Making the state Legislature smaller is no easy task
“I got it close, but I couldn’t get it over the goal line.”
That’s the way state Rep. Jerry Knowles, R-Schuylkill-Carbon, described his effort to shepherd a bill through the General Assembly to reduce the size of the House of Representatives from 203 to 151 members.
“We were one procedural vote away from getting this on the ballot, the closest we have ever come,” he said.
The bill, which was for all intents and purposes dead as a doornail in October after some fancy political chicanery, officially succumbed on Dec. 1, when the legislative session ended. As a result, everything resets, and we go back to square one.
In an exclusive interview with me, Knowles said he doesn’t know whether he has the “fire in the belly” to reintroduce the bill in the new session. He said he will make a decision between now and the middle of January to determine whether he will lead the effort in the new session or whether he will encourage someone else to take up the charge.
Knowles has been in the forefront of this six-year effort to reduce the size of the state House of Representatives from its current 203 members to 151. The original bill left the 50-member state Senate intact.
But two months ago, when three Republicans joined 14 Democrats on the House Rules Committee to amend Knowles’ original bill to include a reduction in the number of senators from 50 to 38, its death knell rang.
This was the poison pill that doomed the legislation, because there was little support in the Senate for a reduction in its number, although the Senate was willing to go along with the House reduction.
Knowles’ bill would have called for a constitutional amendment to let voters decide. Approving such an amendment is difficult, because it requires the House and Senate to pass identical bills in consecutive legislative sessions, after which the legislation must be approved by the voters. Both houses did pass Knowles’ bill once, but not twice.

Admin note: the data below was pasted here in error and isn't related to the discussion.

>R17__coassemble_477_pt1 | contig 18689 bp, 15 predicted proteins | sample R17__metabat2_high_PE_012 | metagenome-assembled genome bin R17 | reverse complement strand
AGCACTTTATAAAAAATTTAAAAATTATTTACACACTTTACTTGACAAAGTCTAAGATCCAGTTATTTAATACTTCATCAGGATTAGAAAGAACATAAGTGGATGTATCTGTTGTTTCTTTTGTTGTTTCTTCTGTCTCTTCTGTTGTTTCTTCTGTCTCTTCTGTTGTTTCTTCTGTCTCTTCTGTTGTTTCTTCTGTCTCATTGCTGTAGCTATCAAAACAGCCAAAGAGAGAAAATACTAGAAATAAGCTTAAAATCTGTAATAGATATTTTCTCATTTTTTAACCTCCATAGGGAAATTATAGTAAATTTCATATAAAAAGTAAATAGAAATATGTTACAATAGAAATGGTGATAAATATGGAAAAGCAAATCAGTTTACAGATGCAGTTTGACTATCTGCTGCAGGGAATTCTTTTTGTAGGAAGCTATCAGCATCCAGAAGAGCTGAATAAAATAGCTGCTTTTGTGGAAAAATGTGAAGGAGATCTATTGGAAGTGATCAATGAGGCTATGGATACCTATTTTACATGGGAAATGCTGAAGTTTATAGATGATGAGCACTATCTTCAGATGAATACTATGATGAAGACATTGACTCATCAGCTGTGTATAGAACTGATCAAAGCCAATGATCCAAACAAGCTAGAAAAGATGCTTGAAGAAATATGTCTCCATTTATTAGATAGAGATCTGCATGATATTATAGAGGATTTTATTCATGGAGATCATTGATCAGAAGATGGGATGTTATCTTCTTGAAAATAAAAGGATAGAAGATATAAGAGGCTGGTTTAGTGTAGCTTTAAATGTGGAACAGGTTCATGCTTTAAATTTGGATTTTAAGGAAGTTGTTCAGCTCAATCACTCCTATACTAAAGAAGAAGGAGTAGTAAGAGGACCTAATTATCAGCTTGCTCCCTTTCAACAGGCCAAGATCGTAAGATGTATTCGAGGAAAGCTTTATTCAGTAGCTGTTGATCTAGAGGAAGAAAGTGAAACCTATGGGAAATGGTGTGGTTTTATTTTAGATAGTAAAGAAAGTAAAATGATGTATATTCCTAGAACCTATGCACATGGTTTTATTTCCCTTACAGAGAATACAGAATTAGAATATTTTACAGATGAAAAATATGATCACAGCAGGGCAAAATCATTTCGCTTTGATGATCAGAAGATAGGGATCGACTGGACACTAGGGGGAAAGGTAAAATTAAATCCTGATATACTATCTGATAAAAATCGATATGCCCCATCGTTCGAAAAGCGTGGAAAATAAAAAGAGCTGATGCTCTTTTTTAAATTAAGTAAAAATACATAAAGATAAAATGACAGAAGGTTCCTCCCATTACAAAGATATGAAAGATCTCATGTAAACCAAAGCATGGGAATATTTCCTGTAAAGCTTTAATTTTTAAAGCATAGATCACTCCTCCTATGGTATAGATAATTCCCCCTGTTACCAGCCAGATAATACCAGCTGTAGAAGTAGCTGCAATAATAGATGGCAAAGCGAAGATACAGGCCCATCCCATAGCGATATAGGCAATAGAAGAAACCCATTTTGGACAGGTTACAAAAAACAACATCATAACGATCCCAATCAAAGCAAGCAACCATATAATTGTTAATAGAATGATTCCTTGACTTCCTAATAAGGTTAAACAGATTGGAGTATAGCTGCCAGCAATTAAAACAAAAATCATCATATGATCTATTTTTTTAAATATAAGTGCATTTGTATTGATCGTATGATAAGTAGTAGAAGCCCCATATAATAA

“I can’t tell you how disappointed I was,” Knowles said. He said originally there appeared to be a lot of enthusiasm for the bill, “but it turned out to be false enthusiasm,” Knowles added.
Knowles described it this way: He feels that some legislators signed on as co-sponsors to make them look good to the public, but all along they expected that the bill would go nowhere. When the bill began to get traction, it took some of them by surprise and they became concerned that maybe they would wind up losing their jobs.
“They played games and blew up the bill,” Knowles said, laying the blame squarely at the feet of House Minority Leader Frank Dermody, D-Allegheny, who was recently re-elected to that position.
Knowles wants to make sure that the true mission of this bill is not overlooked amid all of the political noise and shenanigans that have torpedoed it. “The whole purpose of this bill is to give voters a chance to make a decision on how big a Legislature they want,” he said.
There is no question in my mind that if a bill on legislature reduction gets on the ballot, it will be approved overwhelmingly. Pennsylvania has the second-largest Legislature in the nation, next only to New Hampshire, which pays its part-time representatives a pittance. Members of the Pennsylvania General Assembly are making at least nearly $89,000 as of Dec. 1, second-highest paid in the nation next to California.
While he is frustrated by the political games being played, Knowles said that he has not taken it personally. “I don’t think it has anything to do with me,” he said.
He realizes that it would take courage to pass a bill such as this because it could essentially mean the end of the road for 52 of his colleagues.
“It scares the bejesus out of them,” he said.
Knowles said he admires the framers of the state Constitution, who made it “really hard” to change the charter. When you think that more than 3,000 bills get introduced each session, but only a few pass, you can just imagine how tough it is to get a constitutional amendment passed, he explained.
Reducing the number of House members would save taxpayers an estimated $15 million annually, according to a House study.
Of course, there is some opposition within the House itself. Aside from the practical matter of eliminating their own jobs, some House members are concerned that newer, enlarged districts would be too unwieldy and would not allow them to be as in touch with their constituents. Under the plan, the average population of a House district would be about 85,000, compared to the present 63,000.
With today’s wondrous technological advances in communication, legislators have all sorts of contact alternatives with constituents compared to the “old days.”
By Bruce Frassinelli | firstname.lastname@example.org